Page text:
But how do you scale beyond the blog? “Scaling Beyond the Blog” featuring legends, Peter Meehan and Joy the Baker was one of my favorite panels at the Saveur blog awards. During the panel, they talked a lot about the hard business of writing and publishing cookbooks. Their advice was consistent with Nik Sharma’s great blog post on the topic. Find an agent. Write a book proposal. Work with a publisher that respects you.
Pay your bills first and plan ahead. So does that mean you give up your job and start working on a book proposal? Not so fast. Nadya Agarwal, editor at Kajal and Natasha Sumant of Gundi Studios at a recent conversation in DC explained to me that nearly all creatives had a roster of steady, boring clients that paid the bills. Agarwal said that nobody talks about that work on Twitter because it’s not sexy but that doesn’t mean it’s not getting done. She also recommends locking down some recurring columns with a handful of publications before deciding to go freelance.
While blogging and gramming will continue to be slow for me for the remainder of 2018, I’m excited to take these lessons into the new year. Till then, I hope everyone in the US had a lovely Thanksgiving. If you haven’t already, do check out this gorgeous turkey by my friend Sarah Mir at Flour & Spice and Kathryn killing the game over at Cardamom and Tea.
I also want to put a plug in for some of these very cool blogs I learned about while in Memphis: Kitchen Unnecessary, an inspiring video series on cooking outdoors; Alexandra’s Kitchen, really accessible and fun seasonal recipes; homegirl Tea for Turmeric for healthy South Asian recipes; Feasting At Home for beautiful, internationally-inspired recipes; 2foodtrippers for travel guides; To What Place for her gorgeous photographs and guides on destinations less traveled; Cahier No. 1, Vanessa’s amazing mission to catalogue her Haitian grandmother’s recipes; Jun and Tonic for a creative and modern take on Asian recipes; Foods Before Dudes, so original and delightful, go check it out for yourself; Cooking for Elephants, beautiful Chandigarh-based but multicultural food blog; and of course, all my phenomenal co-finalists: Kitchen Butterly from Nigeria who won Reader’s Choice; favorite Cardamom and Tea; The Curious Appetite on Italy by the lovely Coral; Viet World Kitchen and the gorgeous A Kitchen In Uganda.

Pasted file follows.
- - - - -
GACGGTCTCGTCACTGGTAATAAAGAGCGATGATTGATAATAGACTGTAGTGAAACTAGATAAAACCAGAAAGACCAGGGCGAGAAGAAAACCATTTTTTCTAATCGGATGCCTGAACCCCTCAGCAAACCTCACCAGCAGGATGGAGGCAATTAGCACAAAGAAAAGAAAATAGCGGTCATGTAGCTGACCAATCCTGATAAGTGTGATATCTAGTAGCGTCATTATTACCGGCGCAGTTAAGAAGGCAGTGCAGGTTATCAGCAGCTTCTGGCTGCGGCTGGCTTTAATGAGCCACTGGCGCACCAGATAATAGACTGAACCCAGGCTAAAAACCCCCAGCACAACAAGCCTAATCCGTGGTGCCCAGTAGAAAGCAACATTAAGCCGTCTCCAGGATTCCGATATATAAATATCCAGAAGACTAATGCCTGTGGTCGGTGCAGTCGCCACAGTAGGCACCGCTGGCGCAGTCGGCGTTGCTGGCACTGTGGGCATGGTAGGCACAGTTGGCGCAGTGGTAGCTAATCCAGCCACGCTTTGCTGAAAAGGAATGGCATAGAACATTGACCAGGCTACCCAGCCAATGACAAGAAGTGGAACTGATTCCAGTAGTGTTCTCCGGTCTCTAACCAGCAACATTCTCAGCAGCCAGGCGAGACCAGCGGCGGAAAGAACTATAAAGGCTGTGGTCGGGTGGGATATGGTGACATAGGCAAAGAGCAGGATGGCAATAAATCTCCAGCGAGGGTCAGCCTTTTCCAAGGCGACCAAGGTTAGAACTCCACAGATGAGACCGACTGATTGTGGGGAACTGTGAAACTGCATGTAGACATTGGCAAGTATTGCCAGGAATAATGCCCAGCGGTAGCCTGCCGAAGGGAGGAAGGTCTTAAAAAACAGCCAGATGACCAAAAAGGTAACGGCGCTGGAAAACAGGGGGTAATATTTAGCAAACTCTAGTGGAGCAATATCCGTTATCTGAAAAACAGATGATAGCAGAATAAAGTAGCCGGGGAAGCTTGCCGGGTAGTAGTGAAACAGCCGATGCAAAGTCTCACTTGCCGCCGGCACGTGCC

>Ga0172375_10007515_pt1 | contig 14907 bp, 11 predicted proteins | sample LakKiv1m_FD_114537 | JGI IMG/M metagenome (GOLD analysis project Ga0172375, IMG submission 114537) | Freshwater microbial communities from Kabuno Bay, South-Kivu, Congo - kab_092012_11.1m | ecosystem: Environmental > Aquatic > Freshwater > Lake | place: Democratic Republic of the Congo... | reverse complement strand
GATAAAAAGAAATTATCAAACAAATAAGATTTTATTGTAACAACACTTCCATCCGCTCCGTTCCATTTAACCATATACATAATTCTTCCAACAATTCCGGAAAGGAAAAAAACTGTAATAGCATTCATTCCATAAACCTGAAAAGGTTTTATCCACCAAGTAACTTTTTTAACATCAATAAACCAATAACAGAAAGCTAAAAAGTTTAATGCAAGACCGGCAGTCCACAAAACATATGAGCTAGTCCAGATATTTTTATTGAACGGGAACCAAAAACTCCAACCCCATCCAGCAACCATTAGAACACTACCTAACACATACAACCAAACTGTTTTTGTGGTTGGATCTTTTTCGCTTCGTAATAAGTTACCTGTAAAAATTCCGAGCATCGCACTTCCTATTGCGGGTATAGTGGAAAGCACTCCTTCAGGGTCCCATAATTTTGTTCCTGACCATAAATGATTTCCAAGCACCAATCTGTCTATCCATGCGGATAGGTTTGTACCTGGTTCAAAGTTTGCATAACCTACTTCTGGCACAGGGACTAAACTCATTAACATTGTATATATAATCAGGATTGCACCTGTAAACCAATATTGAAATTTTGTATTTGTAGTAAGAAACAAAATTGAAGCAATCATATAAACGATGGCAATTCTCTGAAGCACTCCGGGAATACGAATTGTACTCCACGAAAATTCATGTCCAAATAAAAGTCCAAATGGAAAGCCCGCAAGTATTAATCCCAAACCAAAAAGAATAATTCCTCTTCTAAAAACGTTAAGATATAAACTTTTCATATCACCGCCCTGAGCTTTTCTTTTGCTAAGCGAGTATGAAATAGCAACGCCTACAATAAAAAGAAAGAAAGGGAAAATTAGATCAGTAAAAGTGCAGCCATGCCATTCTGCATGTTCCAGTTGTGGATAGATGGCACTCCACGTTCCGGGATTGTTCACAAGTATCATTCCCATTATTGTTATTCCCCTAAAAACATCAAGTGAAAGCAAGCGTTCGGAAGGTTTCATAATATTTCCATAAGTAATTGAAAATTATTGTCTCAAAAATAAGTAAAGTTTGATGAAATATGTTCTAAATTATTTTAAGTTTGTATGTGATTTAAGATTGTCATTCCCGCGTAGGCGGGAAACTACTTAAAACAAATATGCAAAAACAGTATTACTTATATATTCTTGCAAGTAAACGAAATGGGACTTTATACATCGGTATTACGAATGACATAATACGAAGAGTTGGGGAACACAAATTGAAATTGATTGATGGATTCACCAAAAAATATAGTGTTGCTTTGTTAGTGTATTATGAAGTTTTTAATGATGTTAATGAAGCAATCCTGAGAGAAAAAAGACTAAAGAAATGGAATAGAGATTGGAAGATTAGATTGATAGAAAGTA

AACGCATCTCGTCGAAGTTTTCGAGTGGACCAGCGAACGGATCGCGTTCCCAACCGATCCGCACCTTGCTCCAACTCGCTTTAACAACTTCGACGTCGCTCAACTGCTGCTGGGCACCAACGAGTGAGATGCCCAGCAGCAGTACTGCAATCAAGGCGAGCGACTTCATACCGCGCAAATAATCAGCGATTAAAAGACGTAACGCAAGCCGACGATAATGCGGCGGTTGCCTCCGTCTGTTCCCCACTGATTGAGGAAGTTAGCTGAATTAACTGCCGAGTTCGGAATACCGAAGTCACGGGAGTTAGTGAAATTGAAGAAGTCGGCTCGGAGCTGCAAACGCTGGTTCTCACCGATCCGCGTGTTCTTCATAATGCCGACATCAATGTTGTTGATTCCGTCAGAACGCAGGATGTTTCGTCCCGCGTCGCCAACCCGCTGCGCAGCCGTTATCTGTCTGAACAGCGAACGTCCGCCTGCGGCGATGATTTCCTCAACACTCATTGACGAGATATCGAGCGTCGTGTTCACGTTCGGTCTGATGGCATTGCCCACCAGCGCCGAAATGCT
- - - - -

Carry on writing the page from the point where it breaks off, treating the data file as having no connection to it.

What to Serve with Kurkuri Bhindi?
My mother would always this fried bhindi at a dinner party. Everybody loves fried okra. Think of it like kale chips. It also goes well with a multitude of dishes. Ami would nearly always serve it as a side with chicken or mutton roast and vegetable rice. I like to serve it with these baked chicken drumsticks (also inspired by my mom); and a simple matar pulao (pea pilaf).
Tips on Preparation
- Preparing the okra: It's is definitely time consuming. Here I prepped it the way my mom does, by cutting the okra length wise into tiny strips. If I have time, I do six lengthwise; or I just stick to four. Given the large volume of okra you have to slice to get any meaningful serving of fried bhindi, it can take a long time. Feel free to cut the okra crosswise. It looks less pretty but is still a welcome addition to the table.
- Frozen okra won't work: Unlike bhindi masala, this recipe definitely requires fresh okra. The appeal of this dish is that the okra is crispy, and it would be near impossible to get the same texture with frozen okra.
- Quantity of oil: The quantity of oil you use will depend on the size of your skillet or wok. I use the smallest saucepan I have so I can use a smaller quantity of oil. Of course, that also means it takes much longer for the okra to fry because I have to do it in smaller batches. Whatever pan you use, just make sure that the oil is at least 2-inches deep.
Kurkuri Bhindi (Crispy Okra)
- 2 lbs. okra
- 1-2 cups neutral oil (canola/sunflower/vegetable)
- ¾ teaspoon coriander powder or to taste
- ¾ teaspoon salt or to taste
- Juice of 1 lemon
- Thinly slice each okra length wise in 4-6 parts. Spoon out the seeds where you can.
- Heat a non-stick wok, saucepan or skillet. Add oil until it’s 2-3 inches deep. Let it heat for a few seconds. To check if the oil is ready, drop an okra to see if it rises.
- Bring heat to medium-low and fry the okra in batches. Don’t overcrowd the pan. Fry until it browns slightly and becomes a deeper forest green. Make sure it doesn't burn.
- Drain on a paper towel. Season with salt and coriander powder, and gently mix well.
- Top with lemon juice right before serving.